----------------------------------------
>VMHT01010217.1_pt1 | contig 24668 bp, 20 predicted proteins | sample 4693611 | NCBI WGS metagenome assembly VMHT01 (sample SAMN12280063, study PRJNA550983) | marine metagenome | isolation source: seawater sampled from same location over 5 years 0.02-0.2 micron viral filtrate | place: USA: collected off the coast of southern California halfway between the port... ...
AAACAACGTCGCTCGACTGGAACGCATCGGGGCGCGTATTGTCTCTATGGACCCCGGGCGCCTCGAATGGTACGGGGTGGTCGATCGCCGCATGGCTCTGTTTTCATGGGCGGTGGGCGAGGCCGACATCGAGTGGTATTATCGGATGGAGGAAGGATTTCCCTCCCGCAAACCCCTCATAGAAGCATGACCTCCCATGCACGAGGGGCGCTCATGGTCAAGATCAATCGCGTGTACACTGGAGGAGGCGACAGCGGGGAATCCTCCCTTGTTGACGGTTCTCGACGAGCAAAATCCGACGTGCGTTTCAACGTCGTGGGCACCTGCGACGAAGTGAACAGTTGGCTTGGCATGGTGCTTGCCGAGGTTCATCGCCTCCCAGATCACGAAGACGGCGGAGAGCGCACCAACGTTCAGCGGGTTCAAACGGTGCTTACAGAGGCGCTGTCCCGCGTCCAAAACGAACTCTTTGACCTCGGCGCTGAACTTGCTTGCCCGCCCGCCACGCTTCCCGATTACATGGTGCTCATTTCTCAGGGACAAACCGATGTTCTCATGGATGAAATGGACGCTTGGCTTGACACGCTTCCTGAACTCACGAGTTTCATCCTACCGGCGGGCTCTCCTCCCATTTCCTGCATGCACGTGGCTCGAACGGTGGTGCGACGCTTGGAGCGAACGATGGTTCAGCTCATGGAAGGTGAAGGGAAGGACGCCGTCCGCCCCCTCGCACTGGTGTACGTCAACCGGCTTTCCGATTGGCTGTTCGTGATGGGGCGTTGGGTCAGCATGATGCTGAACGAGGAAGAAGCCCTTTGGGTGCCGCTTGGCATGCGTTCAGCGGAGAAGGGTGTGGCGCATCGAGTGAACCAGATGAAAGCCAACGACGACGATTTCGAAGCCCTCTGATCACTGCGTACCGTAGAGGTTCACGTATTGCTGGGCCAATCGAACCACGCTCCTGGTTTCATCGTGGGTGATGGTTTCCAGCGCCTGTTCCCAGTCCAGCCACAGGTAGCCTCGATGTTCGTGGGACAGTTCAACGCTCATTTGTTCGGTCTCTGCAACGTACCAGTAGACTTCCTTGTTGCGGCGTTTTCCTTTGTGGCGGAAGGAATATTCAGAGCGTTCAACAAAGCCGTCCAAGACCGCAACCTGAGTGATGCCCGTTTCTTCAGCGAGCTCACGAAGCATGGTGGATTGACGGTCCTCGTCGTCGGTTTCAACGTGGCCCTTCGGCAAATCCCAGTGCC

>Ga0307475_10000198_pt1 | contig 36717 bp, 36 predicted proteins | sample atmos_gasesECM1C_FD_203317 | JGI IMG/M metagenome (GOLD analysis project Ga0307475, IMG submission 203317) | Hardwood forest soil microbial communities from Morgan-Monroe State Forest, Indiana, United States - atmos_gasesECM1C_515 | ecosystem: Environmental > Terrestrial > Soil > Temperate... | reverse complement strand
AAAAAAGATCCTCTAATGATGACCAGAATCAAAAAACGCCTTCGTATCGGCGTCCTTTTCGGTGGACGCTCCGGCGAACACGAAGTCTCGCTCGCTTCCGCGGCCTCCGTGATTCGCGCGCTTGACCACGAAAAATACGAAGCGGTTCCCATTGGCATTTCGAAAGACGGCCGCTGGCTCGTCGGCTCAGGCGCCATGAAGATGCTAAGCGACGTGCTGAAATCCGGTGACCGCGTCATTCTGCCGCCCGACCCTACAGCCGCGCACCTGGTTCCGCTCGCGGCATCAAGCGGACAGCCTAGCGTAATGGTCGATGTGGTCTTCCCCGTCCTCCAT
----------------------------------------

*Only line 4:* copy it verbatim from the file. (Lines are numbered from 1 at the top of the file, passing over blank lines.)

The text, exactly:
AAAAAAGATCCTCTAATGATGACCAGAATCAAAAAACGCCTTCGTATCGGCGTCCTTTTCGGTGGACGCTCCGGCGAACACGAAGTCTCGCTCGCTTCCGCGGCCTCCGTGATTCGCGCGCTTGACCACGAAAAATACGAAGCGGTTCCCATTGGCATTTCGAAAGACGGCCGCTGGCTCGTCGGCTCAGGCGCCATGAAGATGCTAAGCGACGTGCTGAAATCCGGTGACCGCGTCATTCTGCCGCCCGACCCTACAGCCGCGCACCTGGTTCCGCTCGCGGCATCAAGCGGACAGCCTAGCGTAATGGTCGATGTGGTCTTCCCCGTCCTCCAT